One person took a bite and said, "Peanut butter! I love chocolate and peanut butter!"
Another sampled his slice and said, "But it isn't just peanut butter and chocolate. There's some other flavor in there."
I told them, "Bananas. It has bananas in it."
Yet a third person said, "Is this technically difficult to make? Because I really want the recipe."
The first two people chorused, "Us too. We want that recipe."
What makes this an unusual conversation is that this was at a birthday party and the speakers were all college sophomores. If you don't have any college aged kids, just think back to your own late teens to realize how unlikely this request for a recipe actually is, to say nothing of the entire conversation. Needless to say, this cake was popular.
Hannah's friend, Jenny, picked out this cake from Maida Heatter's Cakes. I had never seen a cake with such a combination of dominant flavors: chocolate, peanut butter, and bananas. We were all intensely curious to see what it was like.
It is hard to describe the taste, as you really can taste all those dominant ingredients, however, as reported above it was a huge success. Give it a try.
Heatter is well known for exhaustive instructions in her recipes. I revised a few of her technique notes for simplicity's sake ... and have adapted the recipe below to reflect those changes.
The icing contains a raw egg which would have worried me about salmonella if all I listened to were the sound bytes of major media. Here is a link which talks about food risks and raw eggs, which are much slighter than you would know from the way it is generally presented.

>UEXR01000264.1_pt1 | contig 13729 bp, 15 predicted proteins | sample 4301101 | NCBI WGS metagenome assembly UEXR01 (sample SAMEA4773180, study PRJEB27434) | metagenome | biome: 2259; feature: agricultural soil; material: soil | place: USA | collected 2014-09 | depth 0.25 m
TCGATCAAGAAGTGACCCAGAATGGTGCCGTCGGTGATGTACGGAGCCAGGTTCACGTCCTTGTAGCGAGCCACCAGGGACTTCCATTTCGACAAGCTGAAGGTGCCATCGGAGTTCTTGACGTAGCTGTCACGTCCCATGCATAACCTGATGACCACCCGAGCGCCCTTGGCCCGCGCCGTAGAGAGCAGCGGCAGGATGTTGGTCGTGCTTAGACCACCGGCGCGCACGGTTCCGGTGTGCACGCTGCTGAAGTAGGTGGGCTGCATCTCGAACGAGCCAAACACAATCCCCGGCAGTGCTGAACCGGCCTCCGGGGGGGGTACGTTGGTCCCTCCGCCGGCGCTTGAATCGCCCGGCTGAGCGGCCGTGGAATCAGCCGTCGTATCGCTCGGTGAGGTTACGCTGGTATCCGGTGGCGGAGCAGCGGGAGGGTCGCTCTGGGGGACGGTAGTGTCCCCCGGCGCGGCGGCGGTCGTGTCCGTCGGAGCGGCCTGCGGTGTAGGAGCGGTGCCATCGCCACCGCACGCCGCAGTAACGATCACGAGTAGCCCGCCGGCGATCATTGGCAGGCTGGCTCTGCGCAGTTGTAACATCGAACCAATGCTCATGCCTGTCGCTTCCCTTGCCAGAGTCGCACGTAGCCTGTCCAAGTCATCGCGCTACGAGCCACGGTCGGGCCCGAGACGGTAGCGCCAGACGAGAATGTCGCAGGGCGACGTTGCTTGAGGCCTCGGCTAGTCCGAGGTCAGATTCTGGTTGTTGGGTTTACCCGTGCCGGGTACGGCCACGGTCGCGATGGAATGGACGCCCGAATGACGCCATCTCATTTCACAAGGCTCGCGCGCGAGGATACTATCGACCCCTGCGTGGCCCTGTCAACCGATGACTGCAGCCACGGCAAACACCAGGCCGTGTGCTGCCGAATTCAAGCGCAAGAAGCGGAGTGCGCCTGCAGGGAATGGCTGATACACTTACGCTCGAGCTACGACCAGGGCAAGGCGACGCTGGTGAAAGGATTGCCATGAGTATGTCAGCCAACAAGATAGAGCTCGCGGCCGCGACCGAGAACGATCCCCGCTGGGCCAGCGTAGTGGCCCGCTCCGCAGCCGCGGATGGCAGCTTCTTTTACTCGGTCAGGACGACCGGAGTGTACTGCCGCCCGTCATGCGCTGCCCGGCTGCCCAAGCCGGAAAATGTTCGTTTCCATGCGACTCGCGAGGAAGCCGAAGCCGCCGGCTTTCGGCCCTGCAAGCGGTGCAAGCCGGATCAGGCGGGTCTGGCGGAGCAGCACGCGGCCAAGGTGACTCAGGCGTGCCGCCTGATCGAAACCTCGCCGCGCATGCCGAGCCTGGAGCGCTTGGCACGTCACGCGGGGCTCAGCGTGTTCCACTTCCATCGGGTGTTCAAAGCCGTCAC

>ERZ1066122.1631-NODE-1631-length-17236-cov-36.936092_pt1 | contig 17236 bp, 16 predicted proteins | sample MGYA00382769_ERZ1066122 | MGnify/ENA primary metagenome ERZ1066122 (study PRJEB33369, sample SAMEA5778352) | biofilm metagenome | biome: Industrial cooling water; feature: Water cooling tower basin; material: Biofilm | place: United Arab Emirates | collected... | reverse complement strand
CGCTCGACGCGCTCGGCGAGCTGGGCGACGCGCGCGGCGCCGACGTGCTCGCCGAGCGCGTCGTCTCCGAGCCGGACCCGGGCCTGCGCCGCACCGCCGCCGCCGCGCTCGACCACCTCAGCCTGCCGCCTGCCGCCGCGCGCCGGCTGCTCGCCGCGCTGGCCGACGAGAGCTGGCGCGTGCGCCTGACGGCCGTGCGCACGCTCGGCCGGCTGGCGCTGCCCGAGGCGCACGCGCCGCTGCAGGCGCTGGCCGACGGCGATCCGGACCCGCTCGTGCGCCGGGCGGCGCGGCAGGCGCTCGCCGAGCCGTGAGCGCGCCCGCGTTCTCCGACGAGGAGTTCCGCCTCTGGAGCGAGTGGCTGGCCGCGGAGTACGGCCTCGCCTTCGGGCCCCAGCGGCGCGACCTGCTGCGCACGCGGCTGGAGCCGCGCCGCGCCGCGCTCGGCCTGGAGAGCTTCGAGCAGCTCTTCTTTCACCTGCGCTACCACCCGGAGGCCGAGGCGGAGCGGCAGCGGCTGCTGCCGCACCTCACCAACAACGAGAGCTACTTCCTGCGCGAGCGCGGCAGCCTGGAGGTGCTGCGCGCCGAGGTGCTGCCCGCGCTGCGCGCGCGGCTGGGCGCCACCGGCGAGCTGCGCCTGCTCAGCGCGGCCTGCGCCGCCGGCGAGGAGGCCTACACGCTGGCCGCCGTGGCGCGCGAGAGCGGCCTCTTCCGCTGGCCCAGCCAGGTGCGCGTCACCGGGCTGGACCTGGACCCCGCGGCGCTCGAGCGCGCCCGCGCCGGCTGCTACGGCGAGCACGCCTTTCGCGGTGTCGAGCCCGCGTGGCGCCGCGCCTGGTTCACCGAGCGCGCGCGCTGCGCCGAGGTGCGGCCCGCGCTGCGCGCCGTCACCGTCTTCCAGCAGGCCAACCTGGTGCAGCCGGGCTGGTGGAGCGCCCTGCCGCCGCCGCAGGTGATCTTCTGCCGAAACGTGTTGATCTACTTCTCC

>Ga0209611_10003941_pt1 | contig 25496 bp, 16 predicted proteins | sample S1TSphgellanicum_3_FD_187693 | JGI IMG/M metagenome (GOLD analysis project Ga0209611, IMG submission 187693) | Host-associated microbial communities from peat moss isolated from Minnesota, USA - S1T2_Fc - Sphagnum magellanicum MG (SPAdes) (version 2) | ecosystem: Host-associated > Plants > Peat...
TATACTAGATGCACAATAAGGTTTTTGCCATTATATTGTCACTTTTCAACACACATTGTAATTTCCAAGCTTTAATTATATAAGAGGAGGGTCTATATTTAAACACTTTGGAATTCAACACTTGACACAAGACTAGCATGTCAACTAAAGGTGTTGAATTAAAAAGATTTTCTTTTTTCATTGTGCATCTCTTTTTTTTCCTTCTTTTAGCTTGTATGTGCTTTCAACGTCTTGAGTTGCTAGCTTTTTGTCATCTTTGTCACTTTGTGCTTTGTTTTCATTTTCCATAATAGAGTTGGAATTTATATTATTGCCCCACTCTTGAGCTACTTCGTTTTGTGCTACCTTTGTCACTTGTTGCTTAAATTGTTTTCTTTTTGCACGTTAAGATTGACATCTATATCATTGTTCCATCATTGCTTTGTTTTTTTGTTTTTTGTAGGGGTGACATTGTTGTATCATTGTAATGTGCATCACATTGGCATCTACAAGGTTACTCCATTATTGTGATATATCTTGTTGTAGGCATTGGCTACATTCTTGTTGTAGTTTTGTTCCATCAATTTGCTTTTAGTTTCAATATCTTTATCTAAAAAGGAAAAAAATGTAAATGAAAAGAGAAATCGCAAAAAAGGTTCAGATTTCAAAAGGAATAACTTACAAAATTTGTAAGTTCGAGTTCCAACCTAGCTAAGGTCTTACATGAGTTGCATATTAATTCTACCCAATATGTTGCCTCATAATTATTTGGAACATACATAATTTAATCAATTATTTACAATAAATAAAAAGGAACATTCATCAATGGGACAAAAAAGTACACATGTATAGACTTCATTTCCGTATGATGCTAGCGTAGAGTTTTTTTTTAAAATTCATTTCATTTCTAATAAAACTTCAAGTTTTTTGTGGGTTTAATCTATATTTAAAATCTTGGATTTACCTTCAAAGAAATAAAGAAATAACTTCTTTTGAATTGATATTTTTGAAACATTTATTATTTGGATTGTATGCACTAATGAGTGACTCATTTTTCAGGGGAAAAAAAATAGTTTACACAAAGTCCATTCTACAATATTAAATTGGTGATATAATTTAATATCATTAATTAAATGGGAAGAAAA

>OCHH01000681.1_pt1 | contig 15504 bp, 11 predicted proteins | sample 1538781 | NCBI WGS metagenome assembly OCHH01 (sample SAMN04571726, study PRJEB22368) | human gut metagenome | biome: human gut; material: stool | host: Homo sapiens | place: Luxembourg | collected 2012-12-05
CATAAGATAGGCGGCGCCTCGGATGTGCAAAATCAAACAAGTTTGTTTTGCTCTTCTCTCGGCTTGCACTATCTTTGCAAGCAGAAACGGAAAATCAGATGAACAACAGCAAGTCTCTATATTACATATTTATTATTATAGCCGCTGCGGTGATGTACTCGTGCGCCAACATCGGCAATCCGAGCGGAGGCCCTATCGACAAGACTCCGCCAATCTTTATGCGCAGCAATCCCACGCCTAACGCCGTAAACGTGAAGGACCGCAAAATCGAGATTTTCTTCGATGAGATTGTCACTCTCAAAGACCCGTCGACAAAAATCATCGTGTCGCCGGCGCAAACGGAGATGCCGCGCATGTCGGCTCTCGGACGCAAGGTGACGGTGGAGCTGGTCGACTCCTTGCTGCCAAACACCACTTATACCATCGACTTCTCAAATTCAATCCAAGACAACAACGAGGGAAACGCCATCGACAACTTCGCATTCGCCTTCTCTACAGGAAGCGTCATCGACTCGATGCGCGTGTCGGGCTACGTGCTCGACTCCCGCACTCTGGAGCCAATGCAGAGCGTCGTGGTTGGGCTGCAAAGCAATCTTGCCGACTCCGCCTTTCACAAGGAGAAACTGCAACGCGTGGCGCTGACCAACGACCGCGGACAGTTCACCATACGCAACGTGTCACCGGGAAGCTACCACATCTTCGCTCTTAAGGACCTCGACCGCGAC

For the cake:
3 cups (12 ounces) all-purpose flour
1 tablespoon baking powder
2 teaspoons baking soda
1 teaspoon salt
Preheat oven to 350. Prepare 10 x 4" tube pan by buttering pan and then dusting all over with unsweetened cocoa powder. Tap excess cocoa out of pan and set aside.
Combine above dry ingredients and set aside.
8 ounces (2 sticks) unsalted butter
1 cup smooth peanut butter
1 tablespoon vanilla extract
1 pound (2-1/4 cups, packed) dark brown sugar
4 ounces semisweet chocolate, melted and cooled
1 cup (about 2) finely mashed, fully ripened bananas
1 cup strained unsweetened cocoa powder (preferably Dutch-process)
In the large bowl of an electric mixer, beat the butter until soft. Beat in the peanut butter and vanilla, then the sugar, scraping bowl as necessary with a rubber spatula. Next, mix in melted chocolate, then bananas, and then the eggs, one at a time, beating until incorporated after each addition. On lowest speed, add cocoa, still scraping bowl as necessary, and beat until smooth.
1-1/4 cups milk
On low speed, beating until smooth after each addition, gradually add about a third of sifted dry ingredients, the half of milk, then another third of dry ingredients, then remaining milk, and then remaining dry ingredients.
Turn mixture into prepared pan. Briskly rotate the pan a bit, first in one direction, then another, to smooth the top.
Bake for 1 hour, then cover the top loosely with foil to prevent overbrowning, and continue to bake for an additional 25 -30 minutes until a cake tester gently inserted into the cake comes out clean (total baking time 1 hour, 25-30 minutes). The top of the cake will crack during baking.
Cool in the pan on a rack for 20 minutes. Then cover with another rack, turn the pan and rack over, remove the pan and let the cake cool upside down on the rack.
For the icing:
16 ounces milk chocolate, broken up
2 ounces unsweetened chocolate, chopped coarsely
4 ounces (1 stick) unsalted butter, cut into 1/2" pieces
12 ounces (1-1/2 cups) smooth peanut butter
Melt both chocolates. Add butter a few pieces at a time, stirring with a wooden spoon until smooth.
In the large bowl of an electric mixer, beat the egg just to mix, then add the peanut butter and the chocolate mixture (which can be warm or cool) and beat until very smooth. As this mixture cools it will thicken; you might want to chill it quickly by putting it in the freezer or by placing the bowl in a larger bowl of ice and water. Or just let it stand a while. When it is thick enough to hold its shape beat it again for a moment.
This is a lot of icing and makes a thick layer. Spread it first on the sides and then on the top of the cake. With a long, narrow metal spatula, smooth the sides first and then the top.